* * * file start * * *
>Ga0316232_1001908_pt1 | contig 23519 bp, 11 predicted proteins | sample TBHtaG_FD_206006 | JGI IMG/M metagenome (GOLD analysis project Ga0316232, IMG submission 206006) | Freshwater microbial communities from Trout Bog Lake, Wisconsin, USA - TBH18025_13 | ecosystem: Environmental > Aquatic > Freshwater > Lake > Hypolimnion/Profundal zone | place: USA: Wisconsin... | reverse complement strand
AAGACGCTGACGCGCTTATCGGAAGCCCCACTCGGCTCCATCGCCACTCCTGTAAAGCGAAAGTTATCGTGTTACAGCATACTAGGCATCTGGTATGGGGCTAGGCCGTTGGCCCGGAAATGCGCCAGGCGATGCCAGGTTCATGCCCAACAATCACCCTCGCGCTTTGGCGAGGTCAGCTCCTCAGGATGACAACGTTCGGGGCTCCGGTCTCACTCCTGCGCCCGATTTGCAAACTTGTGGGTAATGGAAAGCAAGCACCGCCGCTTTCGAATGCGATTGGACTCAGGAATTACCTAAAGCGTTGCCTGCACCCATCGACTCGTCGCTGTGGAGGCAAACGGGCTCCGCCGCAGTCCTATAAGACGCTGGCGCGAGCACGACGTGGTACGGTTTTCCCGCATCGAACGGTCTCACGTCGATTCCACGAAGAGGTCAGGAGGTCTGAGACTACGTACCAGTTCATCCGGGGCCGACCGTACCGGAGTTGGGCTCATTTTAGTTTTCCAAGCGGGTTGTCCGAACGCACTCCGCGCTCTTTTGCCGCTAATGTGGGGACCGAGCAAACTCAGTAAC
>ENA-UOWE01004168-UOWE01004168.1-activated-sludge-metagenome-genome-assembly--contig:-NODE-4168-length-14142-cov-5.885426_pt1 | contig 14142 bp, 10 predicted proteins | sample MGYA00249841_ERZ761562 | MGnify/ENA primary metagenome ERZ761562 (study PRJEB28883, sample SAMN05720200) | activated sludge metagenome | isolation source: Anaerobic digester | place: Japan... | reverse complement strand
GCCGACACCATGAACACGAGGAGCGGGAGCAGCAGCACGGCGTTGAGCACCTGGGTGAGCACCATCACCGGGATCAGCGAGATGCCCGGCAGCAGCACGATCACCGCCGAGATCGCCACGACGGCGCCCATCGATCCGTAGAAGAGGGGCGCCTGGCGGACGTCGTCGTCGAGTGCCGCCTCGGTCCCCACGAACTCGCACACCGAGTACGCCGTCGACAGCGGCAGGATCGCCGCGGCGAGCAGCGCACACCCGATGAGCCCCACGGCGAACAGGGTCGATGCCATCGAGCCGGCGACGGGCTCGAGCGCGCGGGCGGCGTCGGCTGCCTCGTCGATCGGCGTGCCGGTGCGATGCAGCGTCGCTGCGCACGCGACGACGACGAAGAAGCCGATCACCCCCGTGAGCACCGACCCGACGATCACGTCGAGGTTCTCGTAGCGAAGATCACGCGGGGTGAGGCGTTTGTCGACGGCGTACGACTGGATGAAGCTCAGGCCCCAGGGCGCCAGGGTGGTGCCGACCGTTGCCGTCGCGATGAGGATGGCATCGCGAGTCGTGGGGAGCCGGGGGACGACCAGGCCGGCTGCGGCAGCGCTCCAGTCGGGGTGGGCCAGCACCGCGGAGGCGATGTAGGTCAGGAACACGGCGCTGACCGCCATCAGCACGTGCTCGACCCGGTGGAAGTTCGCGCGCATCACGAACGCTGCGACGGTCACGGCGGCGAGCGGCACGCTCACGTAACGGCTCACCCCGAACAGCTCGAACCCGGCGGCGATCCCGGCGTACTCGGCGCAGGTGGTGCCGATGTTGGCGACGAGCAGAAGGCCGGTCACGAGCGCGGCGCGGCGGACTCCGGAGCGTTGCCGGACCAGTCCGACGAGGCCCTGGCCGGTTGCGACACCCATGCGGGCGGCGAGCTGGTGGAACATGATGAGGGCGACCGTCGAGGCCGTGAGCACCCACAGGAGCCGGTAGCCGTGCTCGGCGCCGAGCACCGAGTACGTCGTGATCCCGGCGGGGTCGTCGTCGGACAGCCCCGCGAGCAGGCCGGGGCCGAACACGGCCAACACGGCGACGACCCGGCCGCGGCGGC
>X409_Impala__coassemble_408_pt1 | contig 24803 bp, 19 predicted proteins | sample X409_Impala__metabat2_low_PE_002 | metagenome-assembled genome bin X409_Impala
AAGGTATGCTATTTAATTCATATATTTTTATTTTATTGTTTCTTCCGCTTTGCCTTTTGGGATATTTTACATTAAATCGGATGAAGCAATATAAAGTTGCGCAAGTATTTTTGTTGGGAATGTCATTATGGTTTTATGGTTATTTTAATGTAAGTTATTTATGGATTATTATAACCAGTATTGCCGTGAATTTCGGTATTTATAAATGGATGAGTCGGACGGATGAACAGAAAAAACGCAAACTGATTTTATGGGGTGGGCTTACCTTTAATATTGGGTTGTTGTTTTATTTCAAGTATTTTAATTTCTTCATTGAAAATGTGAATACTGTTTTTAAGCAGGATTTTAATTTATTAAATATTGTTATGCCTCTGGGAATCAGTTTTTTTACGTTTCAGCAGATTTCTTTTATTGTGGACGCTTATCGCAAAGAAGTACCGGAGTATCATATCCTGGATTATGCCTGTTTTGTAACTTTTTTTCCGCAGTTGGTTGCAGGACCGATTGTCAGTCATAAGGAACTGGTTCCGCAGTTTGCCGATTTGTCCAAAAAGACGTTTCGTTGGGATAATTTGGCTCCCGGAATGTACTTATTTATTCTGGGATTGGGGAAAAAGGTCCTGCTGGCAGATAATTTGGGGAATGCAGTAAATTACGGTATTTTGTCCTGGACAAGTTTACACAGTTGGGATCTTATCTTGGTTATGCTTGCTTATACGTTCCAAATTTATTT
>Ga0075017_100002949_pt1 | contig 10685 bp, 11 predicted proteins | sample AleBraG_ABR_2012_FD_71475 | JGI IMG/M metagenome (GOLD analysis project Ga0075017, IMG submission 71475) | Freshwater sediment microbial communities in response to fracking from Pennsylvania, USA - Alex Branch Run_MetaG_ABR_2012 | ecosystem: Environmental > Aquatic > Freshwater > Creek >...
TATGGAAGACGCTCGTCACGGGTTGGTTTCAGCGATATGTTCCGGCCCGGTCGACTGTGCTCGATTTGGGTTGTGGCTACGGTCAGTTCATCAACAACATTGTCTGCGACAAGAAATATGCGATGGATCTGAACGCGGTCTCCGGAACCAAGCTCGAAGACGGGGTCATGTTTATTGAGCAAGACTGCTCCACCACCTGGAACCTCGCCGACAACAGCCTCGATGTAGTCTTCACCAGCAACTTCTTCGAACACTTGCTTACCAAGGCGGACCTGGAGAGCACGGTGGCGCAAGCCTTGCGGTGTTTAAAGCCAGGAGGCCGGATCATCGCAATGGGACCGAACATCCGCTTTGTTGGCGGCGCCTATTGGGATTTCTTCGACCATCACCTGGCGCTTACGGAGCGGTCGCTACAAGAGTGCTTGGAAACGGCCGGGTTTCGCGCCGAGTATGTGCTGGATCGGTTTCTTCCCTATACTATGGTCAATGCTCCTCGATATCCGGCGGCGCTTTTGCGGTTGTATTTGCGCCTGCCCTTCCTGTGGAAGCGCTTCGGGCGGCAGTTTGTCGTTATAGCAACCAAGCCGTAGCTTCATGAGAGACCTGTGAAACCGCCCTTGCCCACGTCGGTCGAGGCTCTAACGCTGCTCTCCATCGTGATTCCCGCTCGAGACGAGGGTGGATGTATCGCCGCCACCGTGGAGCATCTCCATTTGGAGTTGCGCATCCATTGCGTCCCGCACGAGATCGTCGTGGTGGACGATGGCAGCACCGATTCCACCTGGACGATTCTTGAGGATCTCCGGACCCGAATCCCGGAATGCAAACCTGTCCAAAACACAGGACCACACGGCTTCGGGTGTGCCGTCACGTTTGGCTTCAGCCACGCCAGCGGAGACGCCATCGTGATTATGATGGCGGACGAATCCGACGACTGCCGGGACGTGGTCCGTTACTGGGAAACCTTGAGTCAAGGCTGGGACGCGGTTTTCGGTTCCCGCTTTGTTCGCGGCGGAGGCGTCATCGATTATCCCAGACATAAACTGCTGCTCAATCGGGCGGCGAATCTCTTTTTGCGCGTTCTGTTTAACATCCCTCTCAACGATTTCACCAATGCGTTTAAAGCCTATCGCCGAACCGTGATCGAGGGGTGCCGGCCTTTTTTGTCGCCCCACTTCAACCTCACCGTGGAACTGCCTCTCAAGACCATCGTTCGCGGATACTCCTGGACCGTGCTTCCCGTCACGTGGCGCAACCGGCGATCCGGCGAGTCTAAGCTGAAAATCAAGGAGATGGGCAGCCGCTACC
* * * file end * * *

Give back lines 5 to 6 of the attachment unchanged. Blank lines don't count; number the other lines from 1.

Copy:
>X409_Impala__coassemble_408_pt1 | contig 24803 bp, 19 predicted proteins | sample X409_Impala__metabat2_low_PE_002 | metagenome-assembled genome bin X409_Impala
AAGGTATGCTATTTAATTCATATATTTTTATTTTATTGTTTCTTCCGCTTTGCCTTTTGGGATATTTTACATTAAATCGGATGAAGCAATATAAAGTTGCGCAAGTATTTTTGTTGGGAATGTCATTATGGTTTTATGGTTATTTTAATGTAAGTTATTTATGGATTATTATAACCAGTATTGCCGTGAATTTCGGTATTTATAAATGGATGAGTCGGACGGATGAACAGAAAAAACGCAAACTGATTTTATGGGGTGGGCTTACCTTTAATATTGGGTTGTTGTTTTATTTCAAGTATTTTAATTTCTTCATTGAAAATGTGAATACTGTTTTTAAGCAGGATTTTAATTTATTAAATATTGTTATGCCTCTGGGAATCAGTTTTTTTACGTTTCAGCAGATTTCTTTTATTGTGGACGCTTATCGCAAAGAAGTACCGGAGTATCATATCCTGGATTATGCCTGTTTTGTAACTTTTTTTCCGCAGTTGGTTGCAGGACCGATTGTCAGTCATAAGGAACTGGTTCCGCAGTTTGCCGATTTGTCCAAAAAGACGTTTCGTTGGGATAATTTGGCTCCCGGAATGTACTTATTTATTCTGGGATTGGGGAAAAAGGTCCTGCTGGCAGATAATTTGGGGAATGCAGTAAATTACGGTATTTTGTCCTGGACAAGTTTACACAGTTGGGATCTTATCTTGGTTATGCTTGCTTATACGTTCCAAATTTATTT